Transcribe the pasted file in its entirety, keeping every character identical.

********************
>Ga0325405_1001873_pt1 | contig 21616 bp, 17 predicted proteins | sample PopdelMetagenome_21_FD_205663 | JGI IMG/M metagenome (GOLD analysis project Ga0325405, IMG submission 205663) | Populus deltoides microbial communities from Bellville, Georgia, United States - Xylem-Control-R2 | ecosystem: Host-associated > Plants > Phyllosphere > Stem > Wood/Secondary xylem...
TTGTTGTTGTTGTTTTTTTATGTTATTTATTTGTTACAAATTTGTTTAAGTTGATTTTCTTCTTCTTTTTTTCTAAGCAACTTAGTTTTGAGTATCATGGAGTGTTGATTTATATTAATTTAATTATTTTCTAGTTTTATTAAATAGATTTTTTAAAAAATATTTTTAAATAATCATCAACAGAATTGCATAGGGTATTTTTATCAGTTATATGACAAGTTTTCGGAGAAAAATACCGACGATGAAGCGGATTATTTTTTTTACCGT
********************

>Ga0325405_1001873_pt1 | contig 21616 bp, 17 predicted proteins | sample PopdelMetagenome_21_FD_205663 | JGI IMG/M metagenome (GOLD analysis project Ga0325405, IMG submission 205663) | Populus deltoides microbial communities from Bellville, Georgia, United States - Xylem-Control-R2 | ecosystem: Host-associated > Plants > Phyllosphere > Stem > Wood/Secondary xylem...
TTGTTGTTGTTGTTTTTTTATGTTATTTATTTGTTACAAATTTGTTTAAGTTGATTTTCTTCTTCTTTTTTTCTAAGCAACTTAGTTTTGAGTATCATGGAGTGTTGATTTATATTAATTTAATTATTTTCTAGTTTTATTAAATAGATTTTTTAAAAAATATTTTTAAATAATCATCAACAGAATTGCATAGGGTATTTTTATCAGTTATATGACAAGTTTTCGGAGAAAAATACCGACGATGAAGCGGATTATTTTTTTTACCGT